Over the past forty-plus years British film director Tony Palmer has established himself as one of the country's foremost directors of documentary and factual films. One of Tony Palmer's first successes was the film All My Loving, which was released in 1968. Some seven years later Tony had the idea, encouraged by John Lennon, to document the history of popular music. The result was the groundbreaking and award-winning series of films made for television under the title All You Need Is Love.
The full series of films was released in 2008 to great critical and commercial acclaim.
Country music was originally, home-made music. It described the births, marriages and deaths that happened in every community. It celebrated love, just as it bemoaned the ill-fortune that came to every man. It was music with which all felt they could identify. As such, it occupied a unique place in white culture. The music was not manufactured, as in Tin Pan Alley, nor sophisticated, and this episode describes the process by which this change came about.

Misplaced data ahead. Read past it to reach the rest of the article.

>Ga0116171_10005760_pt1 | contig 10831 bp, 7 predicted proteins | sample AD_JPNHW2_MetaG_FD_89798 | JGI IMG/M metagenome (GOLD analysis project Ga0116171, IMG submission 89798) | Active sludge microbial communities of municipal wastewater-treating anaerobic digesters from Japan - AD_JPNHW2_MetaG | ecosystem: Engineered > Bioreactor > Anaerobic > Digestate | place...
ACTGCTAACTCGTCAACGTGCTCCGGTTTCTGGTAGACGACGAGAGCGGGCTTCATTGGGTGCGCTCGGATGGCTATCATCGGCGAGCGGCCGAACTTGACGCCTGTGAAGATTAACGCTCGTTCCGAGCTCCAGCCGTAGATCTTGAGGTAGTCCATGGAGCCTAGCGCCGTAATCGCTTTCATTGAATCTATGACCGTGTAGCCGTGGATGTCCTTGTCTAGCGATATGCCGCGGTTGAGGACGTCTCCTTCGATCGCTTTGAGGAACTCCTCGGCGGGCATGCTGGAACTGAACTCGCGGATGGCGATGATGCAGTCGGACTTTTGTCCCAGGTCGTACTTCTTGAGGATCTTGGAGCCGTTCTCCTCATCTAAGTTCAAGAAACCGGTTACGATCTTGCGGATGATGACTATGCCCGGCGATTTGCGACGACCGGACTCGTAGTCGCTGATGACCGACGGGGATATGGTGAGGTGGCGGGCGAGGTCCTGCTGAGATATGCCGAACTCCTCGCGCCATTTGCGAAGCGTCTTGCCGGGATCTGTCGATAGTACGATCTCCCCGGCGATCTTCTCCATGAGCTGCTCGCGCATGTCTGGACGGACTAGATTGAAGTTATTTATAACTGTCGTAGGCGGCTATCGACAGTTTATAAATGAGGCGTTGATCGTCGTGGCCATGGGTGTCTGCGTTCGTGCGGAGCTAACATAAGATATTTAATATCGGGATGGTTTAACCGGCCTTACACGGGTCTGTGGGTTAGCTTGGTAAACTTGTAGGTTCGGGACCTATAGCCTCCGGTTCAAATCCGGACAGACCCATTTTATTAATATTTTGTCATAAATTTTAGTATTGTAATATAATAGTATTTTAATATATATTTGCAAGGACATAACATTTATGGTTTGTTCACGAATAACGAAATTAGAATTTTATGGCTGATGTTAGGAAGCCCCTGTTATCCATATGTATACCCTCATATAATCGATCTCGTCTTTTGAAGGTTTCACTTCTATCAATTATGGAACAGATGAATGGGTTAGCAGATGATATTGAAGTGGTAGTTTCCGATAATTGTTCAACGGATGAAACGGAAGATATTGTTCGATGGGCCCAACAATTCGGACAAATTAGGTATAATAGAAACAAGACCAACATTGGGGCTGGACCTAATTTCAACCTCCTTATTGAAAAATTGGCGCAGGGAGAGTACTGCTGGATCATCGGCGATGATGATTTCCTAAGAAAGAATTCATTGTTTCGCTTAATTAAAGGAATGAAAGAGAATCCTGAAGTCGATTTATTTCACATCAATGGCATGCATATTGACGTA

Finally, we will be backstage at the Grand Ole Opry during one of its regular nationwide broadcasts, with a blessing to finish from Grand Ole Gospel Time.
This episode includes performances from the likes of Jimmie Rodgers, Roy Acuff, Doug Kershaw and Minnie Pearl. There are also interviews with Ernest Tubb, Roy Rogers and Tex Ritter.
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